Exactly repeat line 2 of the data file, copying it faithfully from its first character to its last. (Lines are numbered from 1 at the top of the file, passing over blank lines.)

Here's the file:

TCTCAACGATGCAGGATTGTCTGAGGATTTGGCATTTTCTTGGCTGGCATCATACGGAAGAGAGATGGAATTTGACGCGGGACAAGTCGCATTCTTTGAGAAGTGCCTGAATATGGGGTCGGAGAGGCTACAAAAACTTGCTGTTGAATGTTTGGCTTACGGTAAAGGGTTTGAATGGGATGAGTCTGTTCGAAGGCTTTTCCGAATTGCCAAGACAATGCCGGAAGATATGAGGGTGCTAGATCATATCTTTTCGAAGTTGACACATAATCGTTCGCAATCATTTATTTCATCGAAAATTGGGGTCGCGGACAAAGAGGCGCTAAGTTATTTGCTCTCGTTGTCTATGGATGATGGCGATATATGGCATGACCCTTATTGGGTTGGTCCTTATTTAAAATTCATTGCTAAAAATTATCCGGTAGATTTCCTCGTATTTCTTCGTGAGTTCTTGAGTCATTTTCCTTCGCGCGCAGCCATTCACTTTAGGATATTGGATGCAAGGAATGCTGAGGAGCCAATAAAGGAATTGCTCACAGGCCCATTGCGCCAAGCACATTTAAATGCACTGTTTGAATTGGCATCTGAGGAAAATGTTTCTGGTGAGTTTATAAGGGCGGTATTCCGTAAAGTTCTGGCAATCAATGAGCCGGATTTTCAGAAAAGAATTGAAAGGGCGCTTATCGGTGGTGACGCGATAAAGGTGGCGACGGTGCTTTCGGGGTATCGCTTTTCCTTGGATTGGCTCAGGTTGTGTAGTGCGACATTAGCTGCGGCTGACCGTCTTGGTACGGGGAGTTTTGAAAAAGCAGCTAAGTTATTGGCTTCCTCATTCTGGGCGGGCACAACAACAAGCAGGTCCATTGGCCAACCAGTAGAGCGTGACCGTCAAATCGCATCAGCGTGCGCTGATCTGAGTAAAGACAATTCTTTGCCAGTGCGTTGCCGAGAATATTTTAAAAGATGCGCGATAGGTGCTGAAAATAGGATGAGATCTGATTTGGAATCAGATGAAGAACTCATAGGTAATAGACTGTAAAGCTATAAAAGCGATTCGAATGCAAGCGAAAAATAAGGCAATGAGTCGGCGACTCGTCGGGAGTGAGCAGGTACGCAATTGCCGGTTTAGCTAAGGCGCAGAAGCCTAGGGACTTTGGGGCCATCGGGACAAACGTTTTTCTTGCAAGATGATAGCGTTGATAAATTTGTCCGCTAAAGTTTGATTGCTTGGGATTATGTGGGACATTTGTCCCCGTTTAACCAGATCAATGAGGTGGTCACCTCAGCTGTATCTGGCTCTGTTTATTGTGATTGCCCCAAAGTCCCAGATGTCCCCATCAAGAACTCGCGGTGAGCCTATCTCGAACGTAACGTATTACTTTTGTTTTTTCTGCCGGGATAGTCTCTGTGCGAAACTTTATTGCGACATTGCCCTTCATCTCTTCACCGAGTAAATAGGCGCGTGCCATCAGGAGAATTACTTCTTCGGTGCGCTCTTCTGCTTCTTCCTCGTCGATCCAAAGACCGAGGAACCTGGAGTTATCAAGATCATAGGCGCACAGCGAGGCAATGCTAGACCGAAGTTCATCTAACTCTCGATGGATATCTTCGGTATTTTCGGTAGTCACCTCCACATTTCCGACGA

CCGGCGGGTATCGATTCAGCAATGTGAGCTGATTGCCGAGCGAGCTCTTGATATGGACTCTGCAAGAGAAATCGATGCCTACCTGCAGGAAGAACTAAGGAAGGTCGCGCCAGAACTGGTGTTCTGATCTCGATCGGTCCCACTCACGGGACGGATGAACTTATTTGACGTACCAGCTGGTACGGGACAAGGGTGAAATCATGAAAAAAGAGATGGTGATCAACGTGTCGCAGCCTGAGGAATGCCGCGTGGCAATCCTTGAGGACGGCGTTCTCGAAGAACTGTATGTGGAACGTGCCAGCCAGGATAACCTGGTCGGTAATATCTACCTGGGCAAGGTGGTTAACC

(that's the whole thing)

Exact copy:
CCGGCGGGTATCGATTCAGCAATGTGAGCTGATTGCCGAGCGAGCTCTTGATATGGACTCTGCAAGAGAAATCGATGCCTACCTGCAGGAAGAACTAAGGAAGGTCGCGCCAGAACTGGTGTTCTGATCTCGATCGGTCCCACTCACGGGACGGATGAACTTATTTGACGTACCAGCTGGTACGGGACAAGGGTGAAATCATGAAAAAAGAGATGGTGATCAACGTGTCGCAGCCTGAGGAATGCCGCGTGGCAATCCTTGAGGACGGCGTTCTCGAAGAACTGTATGTGGAACGTGCCAGCCAGGATAACCTGGTCGGTAATATCTACCTGGGCAAGGTGGTTAACC